Ever since the Great Recession of 2008, the cities of Akron and Cleveland, Ohio, and the surrounding municipalities have struggled with “problem properties” – vacant, abandoned, and deteriorated residential and commercial properties. The Akron Cleveland Association of REALTORS® (ACAR) has long had an excellent relationship with area officials and has worked in the past on local legislation addressing vacancy issues. To build on their earlier work and expand their outreach, ACAR participated in the NAR Transforming Neighborhoods program to offer a place-based training to community leaders to help them develop the knowledge, tools, and resources that will empower them to revitalize the neighborhoods in Northeast Ohio that are affected by blight.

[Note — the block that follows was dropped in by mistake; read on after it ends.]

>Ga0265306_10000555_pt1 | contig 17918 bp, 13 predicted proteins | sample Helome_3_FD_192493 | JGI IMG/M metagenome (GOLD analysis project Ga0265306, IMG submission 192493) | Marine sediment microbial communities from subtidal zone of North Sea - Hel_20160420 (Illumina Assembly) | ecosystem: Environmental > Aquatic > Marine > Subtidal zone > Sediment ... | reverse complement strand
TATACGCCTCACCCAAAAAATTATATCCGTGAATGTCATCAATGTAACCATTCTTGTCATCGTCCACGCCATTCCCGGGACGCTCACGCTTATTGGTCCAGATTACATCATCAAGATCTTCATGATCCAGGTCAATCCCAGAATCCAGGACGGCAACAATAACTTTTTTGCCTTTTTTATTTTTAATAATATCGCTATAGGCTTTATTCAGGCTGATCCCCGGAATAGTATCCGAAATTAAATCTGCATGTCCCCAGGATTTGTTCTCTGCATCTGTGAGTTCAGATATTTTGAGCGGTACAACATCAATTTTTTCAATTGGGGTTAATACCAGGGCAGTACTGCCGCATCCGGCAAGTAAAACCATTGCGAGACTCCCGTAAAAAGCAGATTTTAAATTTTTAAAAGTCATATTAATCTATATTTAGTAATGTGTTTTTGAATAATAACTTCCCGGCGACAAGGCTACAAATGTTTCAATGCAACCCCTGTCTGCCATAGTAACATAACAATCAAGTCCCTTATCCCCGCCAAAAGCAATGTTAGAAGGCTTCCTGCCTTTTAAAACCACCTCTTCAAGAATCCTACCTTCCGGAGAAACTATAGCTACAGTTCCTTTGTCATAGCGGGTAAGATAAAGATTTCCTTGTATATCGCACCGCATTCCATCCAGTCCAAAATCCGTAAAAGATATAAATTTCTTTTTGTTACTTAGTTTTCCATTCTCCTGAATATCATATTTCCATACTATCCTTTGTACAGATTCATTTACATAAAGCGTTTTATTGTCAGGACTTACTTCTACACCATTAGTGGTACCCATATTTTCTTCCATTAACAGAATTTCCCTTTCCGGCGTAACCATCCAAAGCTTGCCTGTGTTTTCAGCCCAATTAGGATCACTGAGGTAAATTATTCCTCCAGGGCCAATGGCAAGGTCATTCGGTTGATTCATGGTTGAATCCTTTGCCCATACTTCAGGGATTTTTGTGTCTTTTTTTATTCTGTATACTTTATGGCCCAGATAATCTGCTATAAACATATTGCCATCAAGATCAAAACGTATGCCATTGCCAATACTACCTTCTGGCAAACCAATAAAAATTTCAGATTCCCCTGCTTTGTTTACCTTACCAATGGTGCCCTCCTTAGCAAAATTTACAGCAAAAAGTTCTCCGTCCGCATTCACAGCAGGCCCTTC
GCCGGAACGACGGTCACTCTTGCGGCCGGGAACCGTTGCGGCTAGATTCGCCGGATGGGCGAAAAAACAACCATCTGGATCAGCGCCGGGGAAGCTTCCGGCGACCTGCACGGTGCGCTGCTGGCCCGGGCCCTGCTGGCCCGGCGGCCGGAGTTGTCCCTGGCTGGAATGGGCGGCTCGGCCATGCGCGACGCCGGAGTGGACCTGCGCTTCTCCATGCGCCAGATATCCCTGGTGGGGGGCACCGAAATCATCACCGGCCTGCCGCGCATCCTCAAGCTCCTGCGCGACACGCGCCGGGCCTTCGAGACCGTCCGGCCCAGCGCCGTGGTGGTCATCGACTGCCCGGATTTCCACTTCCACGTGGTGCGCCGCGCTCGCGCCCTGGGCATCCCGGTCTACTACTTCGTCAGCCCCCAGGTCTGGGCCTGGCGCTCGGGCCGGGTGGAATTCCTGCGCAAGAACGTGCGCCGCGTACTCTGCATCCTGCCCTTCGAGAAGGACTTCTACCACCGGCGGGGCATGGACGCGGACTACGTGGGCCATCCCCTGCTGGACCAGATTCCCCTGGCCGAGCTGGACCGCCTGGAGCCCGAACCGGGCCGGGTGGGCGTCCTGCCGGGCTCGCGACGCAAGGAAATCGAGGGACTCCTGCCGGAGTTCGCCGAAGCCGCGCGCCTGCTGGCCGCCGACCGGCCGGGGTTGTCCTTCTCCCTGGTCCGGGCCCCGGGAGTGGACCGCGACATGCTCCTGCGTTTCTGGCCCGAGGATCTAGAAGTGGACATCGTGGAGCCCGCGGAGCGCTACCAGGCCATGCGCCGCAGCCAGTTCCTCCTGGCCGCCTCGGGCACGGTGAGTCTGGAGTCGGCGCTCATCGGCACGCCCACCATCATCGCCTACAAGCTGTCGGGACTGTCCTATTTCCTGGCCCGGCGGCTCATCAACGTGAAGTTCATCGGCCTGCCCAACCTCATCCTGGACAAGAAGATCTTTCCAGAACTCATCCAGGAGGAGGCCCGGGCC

Jamie McMillen, Vice President of Government Affairs for the 6,000-member association, explains the challenges that Akron, Cleveland, and other area municipalities are facing as a result of problem properties. Vacant and abandoned properties contribute to higher property tax delinquency, resulting in lost revenue for schools, safety services, and social services. Appraisals in neighborhoods with problem vacancies tend to be lower, making it difficult for property owners to obtain appropriate sale prices for buildings and homes, and for homeowners to secure home renovation loans. In addition, property owners in these areas often experience a loss of equity and home value, and the neighborhoods as a whole are faced with higher crime rates. Finally, distressed properties tend to be in areas with higher minority populations, creating an outsize effect on communities of color.